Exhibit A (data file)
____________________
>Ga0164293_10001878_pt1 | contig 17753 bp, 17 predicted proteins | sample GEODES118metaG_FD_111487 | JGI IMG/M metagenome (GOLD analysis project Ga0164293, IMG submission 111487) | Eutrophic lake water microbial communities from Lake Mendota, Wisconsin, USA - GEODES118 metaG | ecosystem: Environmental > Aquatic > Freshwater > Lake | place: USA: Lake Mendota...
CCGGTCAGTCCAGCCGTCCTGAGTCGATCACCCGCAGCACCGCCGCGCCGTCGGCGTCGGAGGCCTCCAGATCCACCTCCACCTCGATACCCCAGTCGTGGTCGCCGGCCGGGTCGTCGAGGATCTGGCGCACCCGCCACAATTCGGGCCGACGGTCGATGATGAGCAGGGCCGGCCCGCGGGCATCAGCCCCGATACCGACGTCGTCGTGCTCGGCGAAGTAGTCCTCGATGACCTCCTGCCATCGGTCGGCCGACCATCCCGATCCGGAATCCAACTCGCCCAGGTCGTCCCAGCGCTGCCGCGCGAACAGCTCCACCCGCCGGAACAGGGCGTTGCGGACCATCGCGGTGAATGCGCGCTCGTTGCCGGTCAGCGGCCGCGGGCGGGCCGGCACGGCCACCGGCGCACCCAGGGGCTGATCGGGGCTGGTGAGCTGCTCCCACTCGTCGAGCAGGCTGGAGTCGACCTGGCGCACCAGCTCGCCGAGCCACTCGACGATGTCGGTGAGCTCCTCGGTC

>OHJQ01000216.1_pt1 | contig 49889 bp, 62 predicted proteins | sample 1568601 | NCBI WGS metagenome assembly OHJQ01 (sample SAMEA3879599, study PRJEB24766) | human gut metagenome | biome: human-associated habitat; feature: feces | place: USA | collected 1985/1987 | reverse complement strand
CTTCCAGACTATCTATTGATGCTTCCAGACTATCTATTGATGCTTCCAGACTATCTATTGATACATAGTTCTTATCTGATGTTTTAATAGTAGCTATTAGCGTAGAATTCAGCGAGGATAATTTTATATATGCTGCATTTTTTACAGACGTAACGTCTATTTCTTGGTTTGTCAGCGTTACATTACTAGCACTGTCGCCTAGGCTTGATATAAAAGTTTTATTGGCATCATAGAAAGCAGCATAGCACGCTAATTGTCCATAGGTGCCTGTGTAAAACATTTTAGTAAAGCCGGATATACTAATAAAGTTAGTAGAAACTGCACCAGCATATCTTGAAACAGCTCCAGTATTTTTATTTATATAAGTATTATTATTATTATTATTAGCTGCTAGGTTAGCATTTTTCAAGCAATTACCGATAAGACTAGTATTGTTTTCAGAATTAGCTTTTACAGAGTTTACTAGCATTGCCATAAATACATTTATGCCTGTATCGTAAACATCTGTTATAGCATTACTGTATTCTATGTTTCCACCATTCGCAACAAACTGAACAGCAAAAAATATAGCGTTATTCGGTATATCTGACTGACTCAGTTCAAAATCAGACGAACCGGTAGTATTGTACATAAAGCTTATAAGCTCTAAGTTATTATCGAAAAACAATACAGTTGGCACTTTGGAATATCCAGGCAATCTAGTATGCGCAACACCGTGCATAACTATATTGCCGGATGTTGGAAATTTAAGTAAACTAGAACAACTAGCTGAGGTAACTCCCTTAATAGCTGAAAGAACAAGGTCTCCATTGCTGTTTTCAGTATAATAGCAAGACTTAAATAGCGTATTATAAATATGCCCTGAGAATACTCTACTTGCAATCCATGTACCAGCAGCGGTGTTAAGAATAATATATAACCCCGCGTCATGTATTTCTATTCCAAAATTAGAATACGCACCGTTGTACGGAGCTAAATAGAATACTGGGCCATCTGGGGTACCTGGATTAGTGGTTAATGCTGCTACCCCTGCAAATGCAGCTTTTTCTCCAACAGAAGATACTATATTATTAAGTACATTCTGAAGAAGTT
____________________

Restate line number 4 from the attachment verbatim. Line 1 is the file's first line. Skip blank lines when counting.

CTTCCAGACTATCTATTGATGCTTCCAGACTATCTATTGATGCTTCCAGACTATCTATTGATACATAGTTCTTATCTGATGTTTTAATAGTAGCTATTAGCGTAGAATTCAGCGAGGATAATTTTATATATGCTGCATTTTTTACAGACGTAACGTCTATTTCTTGGTTTGTCAGCGTTACATTACTAGCACTGTCGCCTAGGCTTGATATAAAAGTTTTATTGGCATCATAGAAAGCAGCATAGCACGCTAATTGTCCATAGGTGCCTGTGTAAAACATTTTAGTAAAGCCGGATATACTAATAAAGTTAGTAGAAACTGCACCAGCATATCTTGAAACAGCTCCAGTATTTTTATTTATATAAGTATTATTATTATTATTATTAGCTGCTAGGTTAGCATTTTTCAAGCAATTACCGATAAGACTAGTATTGTTTTCAGAATTAGCTTTTACAGAGTTTACTAGCATTGCCATAAATACATTTATGCCTGTATCGTAAACATCTGTTATAGCATTACTGTATTCTATGTTTCCACCATTCGCAACAAACTGAACAGCAAAAAATATAGCGTTATTCGGTATATCTGACTGACTCAGTTCAAAATCAGACGAACCGGTAGTATTGTACATAAAGCTTATAAGCTCTAAGTTATTATCGAAAAACAATACAGTTGGCACTTTGGAATATCCAGGCAATCTAGTATGCGCAACACCGTGCATAACTATATTGCCGGATGTTGGAAATTTAAGTAAACTAGAACAACTAGCTGAGGTAACTCCCTTAATAGCTGAAAGAACAAGGTCTCCATTGCTGTTTTCAGTATAATAGCAAGACTTAAATAGCGTATTATAAATATGCCCTGAGAATACTCTACTTGCAATCCATGTACCAGCAGCGGTGTTAAGAATAATATATAACCCCGCGTCATGTATTTCTATTCCAAAATTAGAATACGCACCGTTGTACGGAGCTAAATAGAATACTGGGCCATCTGGGGTACCTGGATTAGTGGTTAATGCTGCTACCCCTGCAAATGCAGCTTTTTCTCCAACAGAAGATACTATATTATTAAGTACATTCTGAAGAAGTT